Wednesday

26th Apr 2017

Merkel: Countries will not be kicked out of eurozone

  • Merkel and Van Rompuy have ruled out expelling Greece from the eurozone (Photo: Council)

German Chancellor Angela Merkel has said that kicking countries out of the eurozone is excluded as an option, but that Greece must impose the austerity and restructuring measures that are a condition of the bail-out, or Athens will not receive its latest tranche of rescue funds.

EU Council President Herman Van Rompuy meanwhile has said that still further political pressure needs to be applied to Greece and Italy to slash their debt levels.

Dear EUobserver reader

Subscribe now for unrestricted access to EUobserver.

Sign up for 30 days' free trial, no obligation. Full subscription only 15 € / month or 150 € / year.

  1. Unlimited access on desktop and mobile
  2. All premium articles, analysis, commentary and investigations
  3. EUobserver archives

EUobserver is the only independent news media covering EU affairs in Brussels and all 28 member states.

♡ We value your support.

If you already have an account click here to login.

The German leader’s comments were made privately to her parliamentary colleagues, according to Berlin-based reports. Merkel described the situation in Greece and Italy as “fragile,” according to the Irish Times.

“I’m not even considering the possibility because I think we would start a domino effect that would be extremely dangerous for our currency system,” the paper quotes her as saying.

Instead, the path out of the crisis is austerity and deeper fiscal integration of eurozone states, she said, according to officials.

Heading into a meeting with the chancellor Monday evening, EU Council President Herman Van Rompuy echoed Merkel’s comments, saying that the political screws should be tightened still further on Greece and Italy.

“Financial markets see that there are still problems in the execution of plans in Greece and Italy,” he said. “Europe must increase pressure on those countries in order for them to implement the plans they put together.”

He also said that kicking Greece out of the eurozone would “cause more problems than solutions”.

Separately, the German finance minister, Wolfgang Schäuble, and the head of the European Central Bank, Jean-Claude Trichet, set out their visions for the future of the single currency area, with the former attacking arguments that the problem with the European economy is a lack of demand and declared that “austerity is the only cure for the eurozone.”

Writing an opinion piece in the Financial Times, he criticised calls “on the US and Germany to use their supposed ‘fiscal space’ to encourage demand and on European Union leaders to take an immediate leap into a fiscal union and joint liability.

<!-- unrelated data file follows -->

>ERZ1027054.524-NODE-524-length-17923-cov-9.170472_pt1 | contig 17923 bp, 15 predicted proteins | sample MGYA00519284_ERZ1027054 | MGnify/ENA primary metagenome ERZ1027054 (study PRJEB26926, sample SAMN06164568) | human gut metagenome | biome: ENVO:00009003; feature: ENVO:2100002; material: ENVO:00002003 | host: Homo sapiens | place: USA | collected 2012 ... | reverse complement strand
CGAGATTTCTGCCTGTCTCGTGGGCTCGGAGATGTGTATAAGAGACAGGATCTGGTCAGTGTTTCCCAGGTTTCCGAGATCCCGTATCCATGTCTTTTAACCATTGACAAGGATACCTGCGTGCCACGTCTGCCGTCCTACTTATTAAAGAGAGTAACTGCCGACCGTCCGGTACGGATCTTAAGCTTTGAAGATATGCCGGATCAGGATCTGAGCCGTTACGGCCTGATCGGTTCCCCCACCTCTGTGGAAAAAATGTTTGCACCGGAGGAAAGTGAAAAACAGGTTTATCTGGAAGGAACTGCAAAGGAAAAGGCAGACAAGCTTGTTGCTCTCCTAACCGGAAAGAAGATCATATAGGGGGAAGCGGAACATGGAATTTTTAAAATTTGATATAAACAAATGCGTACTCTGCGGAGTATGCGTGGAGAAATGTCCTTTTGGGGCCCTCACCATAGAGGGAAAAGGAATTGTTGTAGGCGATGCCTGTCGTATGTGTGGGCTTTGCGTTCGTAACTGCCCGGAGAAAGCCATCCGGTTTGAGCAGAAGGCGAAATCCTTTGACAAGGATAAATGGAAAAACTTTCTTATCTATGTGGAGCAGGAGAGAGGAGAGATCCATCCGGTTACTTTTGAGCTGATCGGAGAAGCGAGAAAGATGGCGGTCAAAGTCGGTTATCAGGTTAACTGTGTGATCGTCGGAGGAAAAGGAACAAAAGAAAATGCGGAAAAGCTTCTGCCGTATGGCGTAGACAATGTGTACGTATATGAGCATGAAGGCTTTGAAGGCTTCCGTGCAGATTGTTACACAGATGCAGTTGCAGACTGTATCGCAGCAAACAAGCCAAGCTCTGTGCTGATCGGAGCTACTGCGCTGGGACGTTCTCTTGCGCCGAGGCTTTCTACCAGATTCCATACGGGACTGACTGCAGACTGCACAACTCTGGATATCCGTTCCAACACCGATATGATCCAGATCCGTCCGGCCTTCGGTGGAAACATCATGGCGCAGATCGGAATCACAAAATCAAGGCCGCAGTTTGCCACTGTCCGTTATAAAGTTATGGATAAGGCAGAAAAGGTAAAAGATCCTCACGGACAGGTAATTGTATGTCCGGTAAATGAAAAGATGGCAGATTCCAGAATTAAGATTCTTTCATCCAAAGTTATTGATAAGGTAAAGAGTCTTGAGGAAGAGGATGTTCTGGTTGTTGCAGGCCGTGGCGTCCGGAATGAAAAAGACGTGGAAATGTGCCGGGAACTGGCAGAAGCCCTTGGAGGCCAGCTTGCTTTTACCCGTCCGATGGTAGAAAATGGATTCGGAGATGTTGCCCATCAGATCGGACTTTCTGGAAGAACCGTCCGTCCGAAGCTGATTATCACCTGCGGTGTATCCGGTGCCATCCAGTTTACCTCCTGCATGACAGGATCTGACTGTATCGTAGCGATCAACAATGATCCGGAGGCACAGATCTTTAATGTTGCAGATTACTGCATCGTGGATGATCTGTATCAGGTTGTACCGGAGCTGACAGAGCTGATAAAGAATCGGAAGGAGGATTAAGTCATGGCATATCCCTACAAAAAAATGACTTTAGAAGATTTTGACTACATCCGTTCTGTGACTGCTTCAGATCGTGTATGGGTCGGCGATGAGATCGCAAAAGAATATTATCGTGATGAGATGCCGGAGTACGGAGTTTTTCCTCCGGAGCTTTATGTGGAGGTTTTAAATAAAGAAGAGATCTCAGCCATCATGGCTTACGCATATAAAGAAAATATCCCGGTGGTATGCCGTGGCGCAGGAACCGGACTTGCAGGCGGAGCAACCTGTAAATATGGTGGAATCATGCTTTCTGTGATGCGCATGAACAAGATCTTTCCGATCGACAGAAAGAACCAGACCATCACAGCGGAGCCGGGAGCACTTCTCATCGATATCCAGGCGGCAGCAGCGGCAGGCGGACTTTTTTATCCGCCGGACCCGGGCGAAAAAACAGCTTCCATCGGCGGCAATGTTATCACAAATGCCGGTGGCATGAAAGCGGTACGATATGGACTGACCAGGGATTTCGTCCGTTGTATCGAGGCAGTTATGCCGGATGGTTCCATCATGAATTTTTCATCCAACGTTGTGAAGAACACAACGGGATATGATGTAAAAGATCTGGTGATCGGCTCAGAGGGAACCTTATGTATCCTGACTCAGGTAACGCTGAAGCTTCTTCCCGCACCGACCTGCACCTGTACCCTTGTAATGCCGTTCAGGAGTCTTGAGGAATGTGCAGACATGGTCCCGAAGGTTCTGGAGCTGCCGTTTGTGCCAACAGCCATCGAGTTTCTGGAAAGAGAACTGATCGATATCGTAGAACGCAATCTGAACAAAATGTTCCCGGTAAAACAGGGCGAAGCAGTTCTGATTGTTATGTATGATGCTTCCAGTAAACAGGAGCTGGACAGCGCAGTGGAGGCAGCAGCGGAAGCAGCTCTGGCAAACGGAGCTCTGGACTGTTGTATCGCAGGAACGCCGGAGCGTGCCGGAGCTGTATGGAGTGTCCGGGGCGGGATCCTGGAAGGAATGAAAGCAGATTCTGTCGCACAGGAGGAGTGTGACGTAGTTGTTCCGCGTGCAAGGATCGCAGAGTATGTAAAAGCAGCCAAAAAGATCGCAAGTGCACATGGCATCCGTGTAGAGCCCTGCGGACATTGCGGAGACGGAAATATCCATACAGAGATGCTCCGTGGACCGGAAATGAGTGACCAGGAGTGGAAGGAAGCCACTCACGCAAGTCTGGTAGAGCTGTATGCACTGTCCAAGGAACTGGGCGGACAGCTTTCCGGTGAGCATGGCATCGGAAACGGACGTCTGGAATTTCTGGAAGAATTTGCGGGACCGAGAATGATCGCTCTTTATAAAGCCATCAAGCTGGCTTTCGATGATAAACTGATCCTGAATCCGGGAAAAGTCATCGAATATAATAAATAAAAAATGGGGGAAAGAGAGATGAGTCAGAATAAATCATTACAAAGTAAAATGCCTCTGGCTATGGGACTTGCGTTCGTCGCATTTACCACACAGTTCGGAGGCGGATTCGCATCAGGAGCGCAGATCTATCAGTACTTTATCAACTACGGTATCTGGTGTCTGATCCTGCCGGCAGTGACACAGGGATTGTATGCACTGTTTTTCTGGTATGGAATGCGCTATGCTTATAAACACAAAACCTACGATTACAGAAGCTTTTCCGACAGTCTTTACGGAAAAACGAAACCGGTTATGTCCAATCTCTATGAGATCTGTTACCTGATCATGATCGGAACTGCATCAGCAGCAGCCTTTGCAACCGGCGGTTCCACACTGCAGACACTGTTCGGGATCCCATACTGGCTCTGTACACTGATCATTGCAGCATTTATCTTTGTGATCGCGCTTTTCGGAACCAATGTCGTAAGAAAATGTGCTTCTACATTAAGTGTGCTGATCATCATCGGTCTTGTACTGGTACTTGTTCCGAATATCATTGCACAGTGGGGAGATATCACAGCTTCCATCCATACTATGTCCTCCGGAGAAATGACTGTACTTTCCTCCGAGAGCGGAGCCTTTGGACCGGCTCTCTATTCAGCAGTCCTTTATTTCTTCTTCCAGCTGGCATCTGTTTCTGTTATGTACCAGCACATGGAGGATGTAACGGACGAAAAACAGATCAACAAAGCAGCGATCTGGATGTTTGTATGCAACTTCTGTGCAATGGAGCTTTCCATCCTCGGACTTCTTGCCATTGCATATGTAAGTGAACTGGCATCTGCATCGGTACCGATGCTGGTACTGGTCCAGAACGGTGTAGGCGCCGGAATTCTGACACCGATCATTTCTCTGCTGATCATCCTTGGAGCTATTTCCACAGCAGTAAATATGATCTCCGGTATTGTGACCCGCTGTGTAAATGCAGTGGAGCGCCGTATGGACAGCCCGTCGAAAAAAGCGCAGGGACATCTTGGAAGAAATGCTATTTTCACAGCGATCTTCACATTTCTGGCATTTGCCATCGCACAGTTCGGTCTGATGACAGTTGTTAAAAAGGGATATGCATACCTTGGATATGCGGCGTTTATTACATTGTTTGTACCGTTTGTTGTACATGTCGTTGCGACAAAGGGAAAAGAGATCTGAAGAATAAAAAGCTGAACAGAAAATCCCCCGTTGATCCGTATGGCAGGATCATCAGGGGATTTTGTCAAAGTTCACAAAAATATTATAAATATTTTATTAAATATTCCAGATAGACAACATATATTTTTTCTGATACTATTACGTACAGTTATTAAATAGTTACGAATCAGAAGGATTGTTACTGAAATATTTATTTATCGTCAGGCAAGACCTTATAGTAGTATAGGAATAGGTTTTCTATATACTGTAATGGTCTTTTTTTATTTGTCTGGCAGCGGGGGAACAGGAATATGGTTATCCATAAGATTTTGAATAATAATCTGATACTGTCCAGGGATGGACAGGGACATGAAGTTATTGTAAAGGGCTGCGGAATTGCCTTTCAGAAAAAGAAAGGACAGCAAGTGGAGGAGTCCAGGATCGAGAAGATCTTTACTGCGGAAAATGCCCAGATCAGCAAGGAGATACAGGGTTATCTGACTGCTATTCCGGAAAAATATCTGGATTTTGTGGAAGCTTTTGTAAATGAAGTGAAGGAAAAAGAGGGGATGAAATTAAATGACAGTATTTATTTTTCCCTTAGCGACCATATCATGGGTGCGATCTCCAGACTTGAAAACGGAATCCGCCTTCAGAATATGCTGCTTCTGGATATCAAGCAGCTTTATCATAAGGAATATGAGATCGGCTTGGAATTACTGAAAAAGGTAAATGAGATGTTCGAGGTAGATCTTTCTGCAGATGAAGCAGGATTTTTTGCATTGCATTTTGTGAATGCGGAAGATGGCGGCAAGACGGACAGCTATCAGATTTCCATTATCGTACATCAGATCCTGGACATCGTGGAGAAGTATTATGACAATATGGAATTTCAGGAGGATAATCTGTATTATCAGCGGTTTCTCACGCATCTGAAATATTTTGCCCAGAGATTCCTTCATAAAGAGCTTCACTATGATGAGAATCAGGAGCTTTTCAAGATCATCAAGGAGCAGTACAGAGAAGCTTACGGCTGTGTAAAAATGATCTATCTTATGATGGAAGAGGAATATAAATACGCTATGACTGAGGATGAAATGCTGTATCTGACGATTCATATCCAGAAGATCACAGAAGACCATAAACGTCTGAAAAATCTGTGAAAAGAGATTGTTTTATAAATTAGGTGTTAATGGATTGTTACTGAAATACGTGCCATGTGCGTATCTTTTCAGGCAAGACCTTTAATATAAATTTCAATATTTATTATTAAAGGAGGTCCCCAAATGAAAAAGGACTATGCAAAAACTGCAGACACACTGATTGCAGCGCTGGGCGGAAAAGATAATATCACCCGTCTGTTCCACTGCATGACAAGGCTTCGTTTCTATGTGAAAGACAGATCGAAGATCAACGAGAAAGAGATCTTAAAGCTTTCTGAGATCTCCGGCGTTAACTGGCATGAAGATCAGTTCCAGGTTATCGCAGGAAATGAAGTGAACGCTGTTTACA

“Piling on more debt now will stunt rather than stimulate growth in the long run,” he wrote

Schaeuble argued that the solution in all western countries is to trim down their public sectors, even if voters are opposed.

“The recipe is as simple as it is hard to implement in practice: western democracies and other countries faced with high levels of debt and deficits need to cut expenditures, increase revenues and remove the structural hindrances in their economies, however politically painful.”

“ There is some concern that fiscal consolidation, a smaller public sector and more flexible labour markets could undermine demand in these countries in the short term. I am not convinced that this is a foregone conclusion,” he added.

He also argued against immediate fiscal union as it would remove the incentive for governments to make structural changes, but instead for more gradual fiscal centralisation that may require “profound treaty changes.”

Outgoing ECB chief Trichet for his part, argued in Paris on Monday for a European “federal government with a federal finance minister."

His successor, Italian central bank head Mario Draghi, called on eurozone state to take a quantum leap towards integration, adding that a key problem with the single currency is a lack of co-ordinated tax policies.

The various visions of the future of European integration came against a background of tumbling shares and soaring peripheral bond yields.

European stocks slid four percent on Monday, with financial shares hit particularly badly.

Josef Ackermann, the CEO of Deutsche Bank told a banking conference in Frankfurt the same day that European banks would not be able to handle write-downs of government bonds.

“It is obvious, not to say a truism, that many European banks would not cope with writing down the government bonds held in the banking book to market value,” he said.

Asian shares on Tuesday tumbled. S&P 500 futures in Asia were off 2.7 percent while Greek one-year bond yields climbed to a record 82.1 percent and Italy’s ten-year bonds leapt to 5.56 per cent.

Elsewhere, Slovak finance minister Ivan Miklos told the Financial Times that delaying the vote on extending the powers of the eurozone's bail-out fund would be "counterproductive". His comments came after parliamentary speaker and head of the junior coalition party Richard Sulik said the vote would not be held before December. Sulik's party's support is needed to pass the vote.